Occupations in this Group.

  • 233611 Mining Engineer (excluding Petroleum)
  • 233612 Petroleum Engineer.

Exceptions for Unit Group 2336

  • Some states and territories have exclusions for Australian graduates.
  • In some states, priority skilled lists may impose a particular condition.
  • IELTS or OET submissions are not required in the US, Canada, New Zealand, the UK, or Ireland. You must prove that your level of English is sufficient to meet licensing or registration requirements or have a minimum IELTS score, or equivalent, whichever is higher, in cases where mandatory licensing or registration is necessary.

Language proficiency is required for Petroleum Engineers.

  • OET result with a minimum grade of B in all areas; IELTS result with a minimum score of 6 (L, R, W), 7 in speaking, and 7 overall;
  • Minimum TOEFL iBT score: L:12 R:13 W:21 S:23 total L93; minimum PTE Academic score: 50 (L, R, W), 65 (speaking), and 65 (general).

Petroleum Engineers are responsible for the following tasks:

  • Conduct preliminary explorations of mineral, petroleum, and natural gas reserves in collaboration with prospectors, geologists, geophysicists, and other mineral researchers, including engineers, in order to evaluate the resources available, the feasibility of raising the required funds, and the design and implementation of the extraction process.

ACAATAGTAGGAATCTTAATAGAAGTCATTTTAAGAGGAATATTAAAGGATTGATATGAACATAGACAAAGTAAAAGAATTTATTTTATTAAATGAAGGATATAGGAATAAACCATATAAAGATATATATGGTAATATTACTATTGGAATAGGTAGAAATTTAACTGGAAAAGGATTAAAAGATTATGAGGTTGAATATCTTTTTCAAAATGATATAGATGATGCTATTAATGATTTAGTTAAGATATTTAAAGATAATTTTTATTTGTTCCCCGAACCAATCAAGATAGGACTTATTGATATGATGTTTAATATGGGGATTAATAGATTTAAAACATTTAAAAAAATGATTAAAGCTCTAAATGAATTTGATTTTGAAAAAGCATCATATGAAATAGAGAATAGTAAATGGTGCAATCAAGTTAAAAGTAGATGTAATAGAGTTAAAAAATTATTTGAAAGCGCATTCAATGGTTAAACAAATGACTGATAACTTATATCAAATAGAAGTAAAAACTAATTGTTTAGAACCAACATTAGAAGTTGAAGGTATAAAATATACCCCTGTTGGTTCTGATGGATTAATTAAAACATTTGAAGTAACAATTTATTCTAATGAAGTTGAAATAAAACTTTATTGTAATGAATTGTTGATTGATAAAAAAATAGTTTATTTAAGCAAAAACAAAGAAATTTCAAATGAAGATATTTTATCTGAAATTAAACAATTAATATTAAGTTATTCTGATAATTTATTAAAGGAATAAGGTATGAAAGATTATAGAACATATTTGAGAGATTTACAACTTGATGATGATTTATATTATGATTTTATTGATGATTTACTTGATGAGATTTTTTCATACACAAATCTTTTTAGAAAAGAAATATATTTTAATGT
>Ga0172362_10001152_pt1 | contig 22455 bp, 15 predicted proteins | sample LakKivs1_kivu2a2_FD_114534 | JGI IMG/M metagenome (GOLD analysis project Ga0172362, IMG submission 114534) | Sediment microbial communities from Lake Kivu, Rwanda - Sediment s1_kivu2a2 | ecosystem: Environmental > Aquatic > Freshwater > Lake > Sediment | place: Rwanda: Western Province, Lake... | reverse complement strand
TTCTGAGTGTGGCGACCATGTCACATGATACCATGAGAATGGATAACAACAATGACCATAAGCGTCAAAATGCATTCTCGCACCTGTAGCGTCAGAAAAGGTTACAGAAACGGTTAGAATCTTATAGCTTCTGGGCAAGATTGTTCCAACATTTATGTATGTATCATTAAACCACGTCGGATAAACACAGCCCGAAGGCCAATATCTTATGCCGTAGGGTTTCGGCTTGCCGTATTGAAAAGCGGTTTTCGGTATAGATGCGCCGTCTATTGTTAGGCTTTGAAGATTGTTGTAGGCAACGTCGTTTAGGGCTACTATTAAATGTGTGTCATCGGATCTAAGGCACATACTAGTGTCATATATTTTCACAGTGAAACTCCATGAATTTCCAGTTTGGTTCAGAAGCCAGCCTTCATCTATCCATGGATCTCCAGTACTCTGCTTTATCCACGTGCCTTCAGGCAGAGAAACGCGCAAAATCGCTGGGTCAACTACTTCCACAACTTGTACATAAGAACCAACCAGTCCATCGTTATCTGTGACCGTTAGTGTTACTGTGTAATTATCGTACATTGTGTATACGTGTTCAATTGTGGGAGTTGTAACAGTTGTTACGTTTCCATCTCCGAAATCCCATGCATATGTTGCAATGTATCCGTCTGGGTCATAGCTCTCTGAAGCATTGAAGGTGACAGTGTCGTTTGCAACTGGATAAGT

• Establish operational plans that include estimated costs and production schedules, and keep an eye on progress, productivity, and budget costs.
  • Select the most effective ore extraction methods while accounting for all pertinent elements, including the amount of overburden, the psychological and physical properties of the deposits, and the adjacent strata.
  • Designing blueprints for tunnels and chambers, locating and building mine shafts, organizing my development, and employing the proper mining methods—often with the aid of computer simulations—are all tasks that must be completed.
  • Examine the environmental, technological, economic, and security risks involved with the project’s conception, construction, and operating phases.
  • Evaluate the risk of slippage and provide suggestions on how to stop it, as well as the safety of the processes, the sequence of extraction, and the security of mine walls.
  • The employment of labor and equipment should be planned and coordinated in line with efficiency objectives, regulatory requirements, safety standards, and environmental considerations.
  • Planned, conduct research, and provide engineering guidance on actions such as the exploration, localization, and extraction of petroleum and natural gas.
  • Determine where to drill.
  • Choose from a variety of derrick and tool options, including seabed platforms.
  • Find ways to regulate the gas supply coming from wells.